"If we're down at certain times and I give him a look I mean, we need to go, we need to pick it up," Canaan said. "He gave me the same look."
Canaan scored 20 points, including the go-ahead 3-pointer with 3:57 left, and Murray State (No. 10 ESPN/USA Today, No. 12 AP) beat Morehead State 66-60 on Wednesday night in its toughest Ohio Valley Conference challenge so far.
Murray State (19-0, 7-0) trailed by nine with just under 13 minutes to play before rallying behind Canaan and Poole to remain one of two unbeaten teams in men's Division I basketball along with No. 1 Syracuse.
"We can't win by 30 or 20 by every game," said Poole, who scored 13 of his 15 points in the second half. "I think being in this situation, being down, having to face adversity will help us in the long run, knowing that we can be pressured, we can be on the verge of defeat, so I think it will help us tremendously."
Drew Kelly scored 20 points for Morehead State (9-11, 3-4) before running into foul trouble. The Eagles led 46-37 after a basket by Milton Chavis, but the Racers rallied, using a 10-0 run to take the lead against the defending OVC tournament champions.
"I'm more disappointed, but we are encouraged that we held with them. They are the best team in our conference," Kelly said. "They're the tougher team tonight and they out-toughed us."
Murray State joined Cleveland State as the only two teams in Division I with eight road wins this season.
It was the first Top 25 opponent Morehead State had ever faced at Johnson Arena, which opened 31 years ago and the highest ranked team to come to Morehead since No. 9 Western Kentucky on Feb. 20, 1971. It also was shaping up to be a major upset.
Chavis gave Morehead State a seven-point lead with 12:59 left before the Eagles went cold and Murray State took advantage despite playing without leading rebounder Ivan Aska for the fifth straight game because of a broken hand.
Poole scored on a fast-break dunk after a turnover, hit three of four free throws and buried a 3-pointer in the left corner as part of a 10-0 run that made it 47-46 and gave the Racers their first lead since 2-0.
"He started putting pressure on the basket," Murray State coach Steve Prohm said. "When Donte's putting pressure on the basket and getting to the free-throw line, I think that's when he's at his best."
Kahlil Owens fouled out with 8:15 left, taking the Eagles' biggest player at 250 pounds off the floor during the stretch, but Morehead State regained the lead 51-49 when Angelo Warner converted a four-point play after hitting a 3 and being fouled by Latreze Mushatt, who put his hands on his head in disbelief.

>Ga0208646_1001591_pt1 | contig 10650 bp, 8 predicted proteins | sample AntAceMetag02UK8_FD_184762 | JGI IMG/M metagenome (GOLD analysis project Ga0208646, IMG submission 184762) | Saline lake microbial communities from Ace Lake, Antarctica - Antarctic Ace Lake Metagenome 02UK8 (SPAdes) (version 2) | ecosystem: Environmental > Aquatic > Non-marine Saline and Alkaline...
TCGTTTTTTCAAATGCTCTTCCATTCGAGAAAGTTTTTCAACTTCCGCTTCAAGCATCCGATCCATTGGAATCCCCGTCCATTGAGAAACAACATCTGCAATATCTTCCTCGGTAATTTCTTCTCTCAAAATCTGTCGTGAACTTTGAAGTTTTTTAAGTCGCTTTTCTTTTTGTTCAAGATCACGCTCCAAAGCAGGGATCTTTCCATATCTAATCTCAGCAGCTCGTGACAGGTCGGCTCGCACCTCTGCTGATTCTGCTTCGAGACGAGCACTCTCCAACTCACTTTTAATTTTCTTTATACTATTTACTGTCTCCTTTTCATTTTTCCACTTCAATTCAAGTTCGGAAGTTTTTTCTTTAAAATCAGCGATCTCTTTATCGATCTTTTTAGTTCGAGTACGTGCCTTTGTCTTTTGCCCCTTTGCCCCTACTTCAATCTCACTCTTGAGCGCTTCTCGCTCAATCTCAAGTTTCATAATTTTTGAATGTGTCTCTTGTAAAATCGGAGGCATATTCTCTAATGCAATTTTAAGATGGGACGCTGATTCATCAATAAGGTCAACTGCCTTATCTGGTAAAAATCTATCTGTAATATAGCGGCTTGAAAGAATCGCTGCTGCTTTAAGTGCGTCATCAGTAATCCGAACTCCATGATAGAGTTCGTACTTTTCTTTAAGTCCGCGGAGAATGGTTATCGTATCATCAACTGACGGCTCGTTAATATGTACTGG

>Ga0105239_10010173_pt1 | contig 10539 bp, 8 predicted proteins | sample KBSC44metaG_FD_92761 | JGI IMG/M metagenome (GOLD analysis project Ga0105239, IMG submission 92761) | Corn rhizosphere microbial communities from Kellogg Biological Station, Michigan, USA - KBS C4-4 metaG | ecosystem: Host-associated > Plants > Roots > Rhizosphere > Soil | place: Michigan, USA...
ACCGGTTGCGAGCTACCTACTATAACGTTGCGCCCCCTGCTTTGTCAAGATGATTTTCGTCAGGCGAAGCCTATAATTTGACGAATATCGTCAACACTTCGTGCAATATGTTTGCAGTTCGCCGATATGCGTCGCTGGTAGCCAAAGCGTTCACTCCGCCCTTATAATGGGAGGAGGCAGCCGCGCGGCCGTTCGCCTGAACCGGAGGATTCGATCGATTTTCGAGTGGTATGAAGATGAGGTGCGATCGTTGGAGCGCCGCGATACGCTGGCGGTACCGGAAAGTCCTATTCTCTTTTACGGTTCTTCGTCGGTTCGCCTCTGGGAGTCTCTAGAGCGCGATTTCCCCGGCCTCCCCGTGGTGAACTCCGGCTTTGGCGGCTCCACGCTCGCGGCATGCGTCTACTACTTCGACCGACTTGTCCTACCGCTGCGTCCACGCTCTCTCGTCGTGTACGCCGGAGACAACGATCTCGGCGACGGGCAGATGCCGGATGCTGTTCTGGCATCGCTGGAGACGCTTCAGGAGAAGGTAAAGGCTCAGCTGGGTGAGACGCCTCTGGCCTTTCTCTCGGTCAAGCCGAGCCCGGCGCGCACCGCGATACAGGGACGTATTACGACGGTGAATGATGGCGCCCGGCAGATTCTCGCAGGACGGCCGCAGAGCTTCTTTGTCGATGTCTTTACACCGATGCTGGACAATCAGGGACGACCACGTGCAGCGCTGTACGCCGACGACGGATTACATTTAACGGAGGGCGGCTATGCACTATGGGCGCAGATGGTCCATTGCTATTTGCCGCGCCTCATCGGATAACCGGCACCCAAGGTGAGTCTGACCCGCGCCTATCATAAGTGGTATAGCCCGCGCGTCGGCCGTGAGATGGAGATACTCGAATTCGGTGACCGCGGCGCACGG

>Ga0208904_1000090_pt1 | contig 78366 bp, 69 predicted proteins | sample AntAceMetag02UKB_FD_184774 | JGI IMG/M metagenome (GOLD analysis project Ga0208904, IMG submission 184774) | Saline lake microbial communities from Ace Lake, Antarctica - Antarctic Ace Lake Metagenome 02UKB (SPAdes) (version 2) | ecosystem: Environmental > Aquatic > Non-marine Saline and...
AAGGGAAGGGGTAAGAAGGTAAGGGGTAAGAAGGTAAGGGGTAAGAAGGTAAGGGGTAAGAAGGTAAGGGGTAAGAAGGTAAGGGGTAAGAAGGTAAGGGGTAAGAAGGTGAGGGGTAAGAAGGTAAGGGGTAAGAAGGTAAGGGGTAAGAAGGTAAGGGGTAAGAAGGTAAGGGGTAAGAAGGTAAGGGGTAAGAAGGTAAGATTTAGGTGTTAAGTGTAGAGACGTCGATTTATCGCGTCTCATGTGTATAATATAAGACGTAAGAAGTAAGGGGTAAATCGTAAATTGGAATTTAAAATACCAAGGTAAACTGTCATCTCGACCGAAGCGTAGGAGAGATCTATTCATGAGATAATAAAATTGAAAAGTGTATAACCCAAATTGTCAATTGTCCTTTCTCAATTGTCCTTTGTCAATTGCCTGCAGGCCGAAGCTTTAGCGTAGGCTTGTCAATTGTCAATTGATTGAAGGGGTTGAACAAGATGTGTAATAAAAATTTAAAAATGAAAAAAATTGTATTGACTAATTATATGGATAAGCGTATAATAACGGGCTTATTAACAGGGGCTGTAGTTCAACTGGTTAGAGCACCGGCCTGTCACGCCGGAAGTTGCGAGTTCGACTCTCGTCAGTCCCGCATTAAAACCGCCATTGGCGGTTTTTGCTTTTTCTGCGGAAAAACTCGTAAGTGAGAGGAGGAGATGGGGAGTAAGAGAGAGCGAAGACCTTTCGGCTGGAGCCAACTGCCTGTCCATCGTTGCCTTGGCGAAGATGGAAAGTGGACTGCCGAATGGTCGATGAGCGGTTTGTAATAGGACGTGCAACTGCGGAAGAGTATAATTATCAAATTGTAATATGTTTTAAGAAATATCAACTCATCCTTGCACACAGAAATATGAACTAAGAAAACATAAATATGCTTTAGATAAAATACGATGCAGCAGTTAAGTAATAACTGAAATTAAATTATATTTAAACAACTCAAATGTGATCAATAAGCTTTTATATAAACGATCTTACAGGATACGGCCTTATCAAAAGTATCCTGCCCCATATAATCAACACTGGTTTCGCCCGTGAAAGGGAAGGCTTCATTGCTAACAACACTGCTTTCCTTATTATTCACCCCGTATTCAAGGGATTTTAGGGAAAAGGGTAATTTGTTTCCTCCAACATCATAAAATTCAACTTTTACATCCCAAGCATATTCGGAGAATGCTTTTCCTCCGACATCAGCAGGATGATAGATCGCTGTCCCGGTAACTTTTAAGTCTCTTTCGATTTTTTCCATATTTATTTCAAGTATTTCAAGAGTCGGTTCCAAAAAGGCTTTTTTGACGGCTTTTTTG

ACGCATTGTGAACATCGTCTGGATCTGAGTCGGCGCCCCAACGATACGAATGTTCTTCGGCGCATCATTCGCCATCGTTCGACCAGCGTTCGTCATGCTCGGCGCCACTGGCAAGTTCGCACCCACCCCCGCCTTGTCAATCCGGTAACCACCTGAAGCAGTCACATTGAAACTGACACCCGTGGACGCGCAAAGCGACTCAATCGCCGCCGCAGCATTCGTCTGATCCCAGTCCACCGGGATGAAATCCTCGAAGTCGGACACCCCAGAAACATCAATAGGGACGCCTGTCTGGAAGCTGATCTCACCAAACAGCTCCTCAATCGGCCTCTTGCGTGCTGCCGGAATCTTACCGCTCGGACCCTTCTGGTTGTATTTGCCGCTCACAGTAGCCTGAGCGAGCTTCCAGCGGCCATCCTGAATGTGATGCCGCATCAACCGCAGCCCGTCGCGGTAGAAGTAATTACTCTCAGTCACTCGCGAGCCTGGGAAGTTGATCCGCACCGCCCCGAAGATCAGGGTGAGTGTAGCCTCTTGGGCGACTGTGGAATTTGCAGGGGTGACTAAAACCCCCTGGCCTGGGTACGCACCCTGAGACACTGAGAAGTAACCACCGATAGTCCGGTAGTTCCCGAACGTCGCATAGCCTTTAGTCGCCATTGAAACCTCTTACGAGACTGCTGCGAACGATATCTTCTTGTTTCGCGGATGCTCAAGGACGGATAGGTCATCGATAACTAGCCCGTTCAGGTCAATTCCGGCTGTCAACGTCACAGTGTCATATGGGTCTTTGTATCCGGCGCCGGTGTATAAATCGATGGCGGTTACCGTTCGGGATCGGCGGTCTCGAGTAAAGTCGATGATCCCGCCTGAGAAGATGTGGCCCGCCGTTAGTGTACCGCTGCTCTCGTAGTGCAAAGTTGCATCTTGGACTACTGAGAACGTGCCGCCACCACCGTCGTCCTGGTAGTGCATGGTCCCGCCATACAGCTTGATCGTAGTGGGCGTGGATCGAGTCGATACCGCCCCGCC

Zay Jackson's 3 put the Racers back up 54-53, but Mushatt fouled out, and Chavis hit two free throws to give the Eagles a one-point advantage. Canaan answered with his 26-foot 3-pointer that gave Murray State a 57-55 lead in the aftermath of Poole's glare.
"We just read each other sometimes. It's kind of funny, kind of weird," Poole said. "It's a motivating thing."
After the teams traded points, Poole hit a step-back jumper from 19 feet then made the first of two foul shots to give the Racers a 62-57 lead with 56 seconds to go. Lamont Austin drove to the basket and score to make it 62-59 with 39 seconds left, but the Eagles could get no closer as Poole and Canaan hit the final four free throws to seal it.
These two teams have alternated representing the Ohio Valley Conference in the NCAA tournament the last three years, and the Eagles made a strong statement that they won't relinquish the conference title quietly despite losing at home to Murray State for the first time in four years.
Murray State won the regular season title in the OVC last year, but never made it to the OVC finals. Instead, Morehead State won the tournament behind Kenneth Faried and went on to knock out Louisville in the NCAA tournament before falling in the second round to Richmond. Faried was picked in the first round of the NBA draft by Denver this past summer.
After Canaan's clutch game, Eagles coach Donnie Tyndall said he sees similarities between the guard and Faried.
"He's Murray State's point guard version of our Kenneth Faried a year ago. He's probably the best point guard, mid-major point guard in America like Kenneth was the best mid-major big guy in America," Tyndall said. "He's the guy who's going to have the ball in his hands. He's a very, very talented guy."
Porter Jr. was a lock for the Huskies after they hired his father as an assistant coach. The rangy wing gives Washington an instant matchup nightmare.
Michael Porter Jr., the No. 4 player in the Class of 2017, has committed to play at Washington -- where his godfather and father coach.
There are four top-50 prospects from the state of Indiana in the 2017 class -- will the Hoosiers strike out on all four? They have work to do.
|Southeast Missouri State||2-14||8||5-24|